A court martial began on Monday to try a Sudan People’s Liberation Army (SPLA) general accused of treason and attempting to rebel against President Salva Kiir’s government.
Stephen Buoy Rolnyang is charged with “treason“offences related to insecurity” and for disobeying his hierarchy,” said deputy spokesman for the South Sudanese army, Santo Domic Chol.
The general was arrested in May 2018 in Mayom, in the former Unity State (north), after refusing to report to army headquarters in Juba as ordered, according to the same source.
It is the prerogative of the Commander-in-Chief of the Army and the Chief of Staff to ensure that justice is done in matters relating to insecurity.
“It is the prerogative of the Commander-in-Chief of the Army and the Chief of Staff to ensure that justice is done in matters relating to insecurity,” the spokesman said.
However, a trial against such a high-ranking officer is extremely rare in Southern Sudan. This is only the second time a general has appeared before a court for treason since the beginning of the civil war in 2013.
South Sudan military court tries army general for treason: Major General Stephen Buoy Rolnyang is also accused of offences related to security. https://t.co/cFzF4JvCiV— Breaking News (@News_Kenya) February 4, 2019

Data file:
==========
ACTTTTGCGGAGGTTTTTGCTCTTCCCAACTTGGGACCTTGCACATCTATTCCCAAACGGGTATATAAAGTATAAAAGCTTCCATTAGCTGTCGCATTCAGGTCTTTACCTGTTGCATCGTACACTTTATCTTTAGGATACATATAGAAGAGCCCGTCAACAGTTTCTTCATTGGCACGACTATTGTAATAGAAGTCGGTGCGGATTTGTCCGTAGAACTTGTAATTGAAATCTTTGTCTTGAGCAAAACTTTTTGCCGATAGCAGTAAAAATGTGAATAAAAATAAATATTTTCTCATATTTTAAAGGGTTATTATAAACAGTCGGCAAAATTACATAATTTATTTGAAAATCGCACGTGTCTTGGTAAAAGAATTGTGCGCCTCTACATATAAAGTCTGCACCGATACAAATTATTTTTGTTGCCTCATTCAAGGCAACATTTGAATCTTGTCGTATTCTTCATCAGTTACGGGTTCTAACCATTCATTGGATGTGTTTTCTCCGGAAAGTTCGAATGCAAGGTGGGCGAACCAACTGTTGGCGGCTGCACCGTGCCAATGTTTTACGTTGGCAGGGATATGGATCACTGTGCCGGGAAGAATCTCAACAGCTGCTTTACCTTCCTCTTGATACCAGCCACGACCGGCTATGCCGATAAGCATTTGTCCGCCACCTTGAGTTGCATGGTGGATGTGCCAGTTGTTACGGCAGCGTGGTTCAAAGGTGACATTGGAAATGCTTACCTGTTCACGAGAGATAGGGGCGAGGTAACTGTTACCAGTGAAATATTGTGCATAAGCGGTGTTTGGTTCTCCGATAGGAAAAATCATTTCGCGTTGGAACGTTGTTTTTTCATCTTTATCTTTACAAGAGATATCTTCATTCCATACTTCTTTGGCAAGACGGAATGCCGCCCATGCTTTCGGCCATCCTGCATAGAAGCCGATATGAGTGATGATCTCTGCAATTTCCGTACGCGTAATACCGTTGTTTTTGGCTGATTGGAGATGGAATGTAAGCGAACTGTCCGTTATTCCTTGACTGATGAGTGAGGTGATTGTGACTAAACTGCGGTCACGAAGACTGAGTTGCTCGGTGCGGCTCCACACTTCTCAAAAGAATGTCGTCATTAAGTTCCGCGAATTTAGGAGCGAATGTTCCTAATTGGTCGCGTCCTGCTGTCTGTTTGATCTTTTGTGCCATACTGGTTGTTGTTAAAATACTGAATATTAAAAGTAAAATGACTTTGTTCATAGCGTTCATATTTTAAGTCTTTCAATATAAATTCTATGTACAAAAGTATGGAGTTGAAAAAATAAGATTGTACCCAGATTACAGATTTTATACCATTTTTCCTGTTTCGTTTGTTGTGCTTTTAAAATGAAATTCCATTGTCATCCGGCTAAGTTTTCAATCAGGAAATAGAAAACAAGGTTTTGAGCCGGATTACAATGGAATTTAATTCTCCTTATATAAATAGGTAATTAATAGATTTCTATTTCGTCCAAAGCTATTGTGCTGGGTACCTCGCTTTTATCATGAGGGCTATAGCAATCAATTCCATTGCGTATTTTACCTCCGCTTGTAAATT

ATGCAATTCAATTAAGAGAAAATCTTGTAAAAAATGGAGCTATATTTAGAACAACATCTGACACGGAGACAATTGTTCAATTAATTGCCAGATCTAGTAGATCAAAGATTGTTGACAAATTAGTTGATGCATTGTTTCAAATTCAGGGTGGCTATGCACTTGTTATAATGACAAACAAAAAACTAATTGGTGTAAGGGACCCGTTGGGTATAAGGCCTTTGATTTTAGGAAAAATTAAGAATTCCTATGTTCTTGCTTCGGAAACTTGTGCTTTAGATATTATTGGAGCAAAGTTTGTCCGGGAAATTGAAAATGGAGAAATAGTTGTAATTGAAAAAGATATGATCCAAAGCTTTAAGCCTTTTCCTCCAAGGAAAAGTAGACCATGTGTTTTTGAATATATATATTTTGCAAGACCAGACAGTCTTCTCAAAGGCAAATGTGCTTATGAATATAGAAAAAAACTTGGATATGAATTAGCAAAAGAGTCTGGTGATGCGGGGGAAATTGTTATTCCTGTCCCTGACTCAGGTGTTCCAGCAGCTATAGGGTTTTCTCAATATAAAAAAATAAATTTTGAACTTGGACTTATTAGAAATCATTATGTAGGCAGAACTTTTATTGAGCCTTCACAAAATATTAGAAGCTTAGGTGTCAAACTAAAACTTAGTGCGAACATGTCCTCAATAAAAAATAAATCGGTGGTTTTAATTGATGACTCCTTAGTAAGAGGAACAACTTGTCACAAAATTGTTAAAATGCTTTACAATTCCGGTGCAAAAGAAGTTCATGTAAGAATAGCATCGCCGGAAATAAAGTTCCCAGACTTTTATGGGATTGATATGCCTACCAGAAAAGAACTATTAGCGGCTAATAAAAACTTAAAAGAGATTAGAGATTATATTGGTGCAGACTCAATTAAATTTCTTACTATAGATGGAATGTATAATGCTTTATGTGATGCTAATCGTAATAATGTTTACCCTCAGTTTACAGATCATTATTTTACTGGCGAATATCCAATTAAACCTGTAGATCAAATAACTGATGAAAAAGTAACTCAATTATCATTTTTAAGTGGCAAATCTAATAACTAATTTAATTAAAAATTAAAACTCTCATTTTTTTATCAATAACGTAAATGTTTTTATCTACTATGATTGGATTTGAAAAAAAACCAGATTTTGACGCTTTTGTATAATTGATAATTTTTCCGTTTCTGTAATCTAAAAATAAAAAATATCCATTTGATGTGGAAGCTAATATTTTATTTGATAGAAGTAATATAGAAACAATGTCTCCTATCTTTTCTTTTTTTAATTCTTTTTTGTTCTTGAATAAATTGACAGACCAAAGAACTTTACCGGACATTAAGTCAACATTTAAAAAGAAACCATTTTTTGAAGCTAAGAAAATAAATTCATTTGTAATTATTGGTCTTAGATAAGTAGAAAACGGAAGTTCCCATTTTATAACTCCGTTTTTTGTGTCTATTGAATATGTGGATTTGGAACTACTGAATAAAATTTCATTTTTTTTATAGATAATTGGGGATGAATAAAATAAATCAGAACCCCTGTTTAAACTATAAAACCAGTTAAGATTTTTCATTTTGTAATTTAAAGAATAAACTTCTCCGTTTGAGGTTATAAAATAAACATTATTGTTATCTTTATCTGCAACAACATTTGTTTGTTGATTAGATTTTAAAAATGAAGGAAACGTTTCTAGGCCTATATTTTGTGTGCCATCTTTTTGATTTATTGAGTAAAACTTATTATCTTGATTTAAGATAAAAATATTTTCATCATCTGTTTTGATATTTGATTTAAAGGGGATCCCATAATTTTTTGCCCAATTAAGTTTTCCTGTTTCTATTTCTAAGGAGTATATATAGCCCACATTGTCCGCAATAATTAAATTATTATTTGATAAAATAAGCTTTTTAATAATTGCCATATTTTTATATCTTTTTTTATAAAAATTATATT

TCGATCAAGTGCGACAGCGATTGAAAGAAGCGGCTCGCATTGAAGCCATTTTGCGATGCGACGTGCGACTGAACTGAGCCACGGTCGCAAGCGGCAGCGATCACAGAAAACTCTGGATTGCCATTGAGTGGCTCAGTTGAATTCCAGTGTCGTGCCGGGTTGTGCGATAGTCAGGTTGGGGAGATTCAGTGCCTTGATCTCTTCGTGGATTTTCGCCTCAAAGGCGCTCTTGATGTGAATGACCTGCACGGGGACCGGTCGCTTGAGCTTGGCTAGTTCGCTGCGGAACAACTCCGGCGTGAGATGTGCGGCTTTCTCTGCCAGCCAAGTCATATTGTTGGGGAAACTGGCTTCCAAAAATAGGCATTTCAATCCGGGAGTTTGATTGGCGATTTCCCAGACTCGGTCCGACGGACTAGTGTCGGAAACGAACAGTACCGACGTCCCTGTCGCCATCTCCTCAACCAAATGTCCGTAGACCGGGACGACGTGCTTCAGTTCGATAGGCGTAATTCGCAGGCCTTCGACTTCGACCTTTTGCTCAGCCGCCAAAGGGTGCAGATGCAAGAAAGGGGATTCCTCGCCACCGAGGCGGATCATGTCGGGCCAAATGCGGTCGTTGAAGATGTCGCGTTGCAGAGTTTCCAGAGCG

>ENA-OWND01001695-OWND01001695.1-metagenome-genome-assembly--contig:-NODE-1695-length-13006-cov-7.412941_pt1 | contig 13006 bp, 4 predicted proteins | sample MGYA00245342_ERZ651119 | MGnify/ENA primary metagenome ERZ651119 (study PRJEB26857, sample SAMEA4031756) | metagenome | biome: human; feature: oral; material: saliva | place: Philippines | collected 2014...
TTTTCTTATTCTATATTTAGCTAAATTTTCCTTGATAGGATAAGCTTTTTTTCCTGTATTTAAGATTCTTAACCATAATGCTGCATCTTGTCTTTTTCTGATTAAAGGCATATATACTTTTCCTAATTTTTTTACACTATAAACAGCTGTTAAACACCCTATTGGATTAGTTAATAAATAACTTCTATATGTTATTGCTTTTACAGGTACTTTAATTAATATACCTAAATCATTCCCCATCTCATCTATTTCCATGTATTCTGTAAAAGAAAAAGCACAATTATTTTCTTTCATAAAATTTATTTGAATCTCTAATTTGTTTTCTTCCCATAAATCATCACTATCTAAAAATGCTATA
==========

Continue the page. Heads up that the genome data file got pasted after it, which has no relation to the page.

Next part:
In early 2014, a Juba court tried four high-ranking politicians, including two generals, for attempted coup d‘état, who then created the influential “former political prisoners” movement, which signed the 2018 peace agreement. They were then released without having served their sentence and pardoned.
General Buoy’s defence obtained a ten-day postponement of the trial on the grounds that the court was composed only of members of ranks lower than their client, who has the right to demand that the President of the Court have the rank of general.
Southern Sudan sank into civil war in December 2013, when President Salva Kiir, a Dinka, accused Riek Machar, his former vice-president, of ethnic nudity, of plotting a coup d‘état.
The conflict, marked by ethnic atrocities and the use of rape as a weapon of war, has killed more than 380,000 people according to a recent study, and forced more than four million South Sudanese, or nearly one third of the population, to flee.